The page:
Left sciatica

In this video by Dr. Castanet, he’ll show you the lumbar MRI scan, and share with you, the clinical history of this young man who is suffering from left sciatica. Recall that sciatica is pain that radiates down the buttock, back of the thigh, back of the leg, and into the foot, or any part of that distribution. Sometimes, if the pain is not radiating beyond the buttock or thigh, clinicians may not call it sciatica, and may just consider it referred pain, rather than radicular or a pinched nerve, i.e. sciatica.

As you’ll hear this young man has done treatment intermittently for the last 10 years, with reasonable relief. Now he may want to try some injections with a pain management group, and physical therapy with a local physical therapist. I think those are fine ideas. It is definitely not the first approach to treatment that I would recommend, but that is what he wants to try, so I will make the referrals.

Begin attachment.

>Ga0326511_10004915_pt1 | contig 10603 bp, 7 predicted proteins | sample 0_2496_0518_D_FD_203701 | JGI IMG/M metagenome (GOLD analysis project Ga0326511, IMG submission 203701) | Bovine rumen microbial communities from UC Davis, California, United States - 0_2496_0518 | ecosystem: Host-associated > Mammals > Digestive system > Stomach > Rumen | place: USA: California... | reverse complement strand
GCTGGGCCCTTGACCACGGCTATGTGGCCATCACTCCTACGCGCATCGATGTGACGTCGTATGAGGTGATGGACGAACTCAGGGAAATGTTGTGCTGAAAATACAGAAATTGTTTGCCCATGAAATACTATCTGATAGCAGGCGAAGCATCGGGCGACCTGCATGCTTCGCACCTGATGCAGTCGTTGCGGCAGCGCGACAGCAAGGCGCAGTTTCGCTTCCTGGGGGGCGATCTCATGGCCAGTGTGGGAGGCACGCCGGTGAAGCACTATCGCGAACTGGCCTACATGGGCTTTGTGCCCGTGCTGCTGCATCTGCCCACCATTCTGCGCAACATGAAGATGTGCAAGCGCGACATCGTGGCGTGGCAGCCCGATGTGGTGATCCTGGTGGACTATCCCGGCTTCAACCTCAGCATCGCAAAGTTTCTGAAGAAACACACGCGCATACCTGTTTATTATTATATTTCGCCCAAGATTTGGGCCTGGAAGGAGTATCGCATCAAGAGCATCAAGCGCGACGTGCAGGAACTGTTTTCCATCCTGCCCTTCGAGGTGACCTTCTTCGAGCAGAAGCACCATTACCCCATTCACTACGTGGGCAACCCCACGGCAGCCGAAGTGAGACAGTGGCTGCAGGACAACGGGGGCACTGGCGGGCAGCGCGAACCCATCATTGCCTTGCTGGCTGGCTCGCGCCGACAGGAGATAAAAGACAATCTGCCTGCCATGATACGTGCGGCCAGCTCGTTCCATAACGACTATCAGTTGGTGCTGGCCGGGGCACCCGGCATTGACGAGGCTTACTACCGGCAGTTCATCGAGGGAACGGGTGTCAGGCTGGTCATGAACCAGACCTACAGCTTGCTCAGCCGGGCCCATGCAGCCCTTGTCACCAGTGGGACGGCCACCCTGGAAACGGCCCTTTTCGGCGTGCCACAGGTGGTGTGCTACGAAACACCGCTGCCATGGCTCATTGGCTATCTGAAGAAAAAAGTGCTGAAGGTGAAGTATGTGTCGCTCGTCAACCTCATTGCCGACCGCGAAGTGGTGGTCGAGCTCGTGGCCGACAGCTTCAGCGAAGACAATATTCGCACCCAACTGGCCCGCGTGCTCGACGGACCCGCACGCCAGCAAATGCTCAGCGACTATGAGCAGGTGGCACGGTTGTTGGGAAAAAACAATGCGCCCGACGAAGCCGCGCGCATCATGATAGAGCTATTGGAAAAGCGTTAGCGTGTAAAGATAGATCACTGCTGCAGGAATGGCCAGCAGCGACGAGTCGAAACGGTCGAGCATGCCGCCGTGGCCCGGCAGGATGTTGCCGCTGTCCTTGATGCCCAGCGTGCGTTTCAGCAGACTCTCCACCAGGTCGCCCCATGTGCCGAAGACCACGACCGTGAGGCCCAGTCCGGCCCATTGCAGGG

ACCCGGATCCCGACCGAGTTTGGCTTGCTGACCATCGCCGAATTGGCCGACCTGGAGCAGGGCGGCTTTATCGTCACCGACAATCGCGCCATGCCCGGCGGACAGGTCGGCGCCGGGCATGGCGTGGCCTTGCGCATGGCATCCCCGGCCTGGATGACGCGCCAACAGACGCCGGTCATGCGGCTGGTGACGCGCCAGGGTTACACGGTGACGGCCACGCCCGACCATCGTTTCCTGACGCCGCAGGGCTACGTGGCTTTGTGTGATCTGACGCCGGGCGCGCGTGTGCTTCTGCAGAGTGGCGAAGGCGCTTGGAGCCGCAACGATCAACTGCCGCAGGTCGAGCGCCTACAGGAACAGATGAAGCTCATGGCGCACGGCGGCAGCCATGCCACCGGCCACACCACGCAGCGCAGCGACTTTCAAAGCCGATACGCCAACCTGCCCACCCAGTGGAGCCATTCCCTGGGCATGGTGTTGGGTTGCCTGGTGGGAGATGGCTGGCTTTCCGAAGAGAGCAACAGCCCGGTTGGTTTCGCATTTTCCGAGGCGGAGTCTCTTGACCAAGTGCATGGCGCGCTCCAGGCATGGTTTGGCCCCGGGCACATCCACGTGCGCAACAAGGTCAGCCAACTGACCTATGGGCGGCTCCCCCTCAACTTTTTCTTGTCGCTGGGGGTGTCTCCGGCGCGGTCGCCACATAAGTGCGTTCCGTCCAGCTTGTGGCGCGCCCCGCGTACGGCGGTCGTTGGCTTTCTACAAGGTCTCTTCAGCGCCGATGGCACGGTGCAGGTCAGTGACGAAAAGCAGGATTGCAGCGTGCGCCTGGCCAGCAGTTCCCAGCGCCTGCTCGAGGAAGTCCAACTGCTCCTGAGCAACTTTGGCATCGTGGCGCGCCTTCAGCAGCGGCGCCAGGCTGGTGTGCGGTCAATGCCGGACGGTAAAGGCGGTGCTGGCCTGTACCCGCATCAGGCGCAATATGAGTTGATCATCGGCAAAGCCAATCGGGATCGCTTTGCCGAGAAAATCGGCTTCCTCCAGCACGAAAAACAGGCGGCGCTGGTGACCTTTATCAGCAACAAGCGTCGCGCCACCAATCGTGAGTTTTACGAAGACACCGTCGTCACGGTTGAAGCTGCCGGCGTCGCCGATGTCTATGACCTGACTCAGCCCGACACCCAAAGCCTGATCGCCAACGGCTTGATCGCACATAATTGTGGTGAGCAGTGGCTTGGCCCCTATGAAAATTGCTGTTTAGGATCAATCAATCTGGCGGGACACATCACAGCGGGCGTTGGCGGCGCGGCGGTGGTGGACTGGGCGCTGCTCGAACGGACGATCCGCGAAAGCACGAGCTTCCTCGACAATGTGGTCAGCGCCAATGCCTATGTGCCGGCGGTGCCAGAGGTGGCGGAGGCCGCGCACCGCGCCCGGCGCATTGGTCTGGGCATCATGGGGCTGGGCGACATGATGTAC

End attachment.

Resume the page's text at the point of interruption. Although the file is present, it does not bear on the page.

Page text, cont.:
On this MRI scan you’ll see three herniated discs, two of which are relatively mild, and a larger one, the culprit of his pain, at the L4-5 level, on the left side, which correlates with, and explains his pain.

After he gets to see how much, or how little, physical therapy and injections help him, I will discuss with him how to deal with these problems, long-term, through some combination of approaches. He may also opt for a lumbar discectomy at L4-5, if he doesn’t improve enough. That would be reasonable. But, since he has multiple disc herniations, and he is too young to do a lumbar fusion, which at his age is not advisable, he will have to manage his back problems, non-surgically, and I think the best way to do that is with spinal decompression, when needed.

If I can help you with your back or neck problem, please call me at 404-558-4015.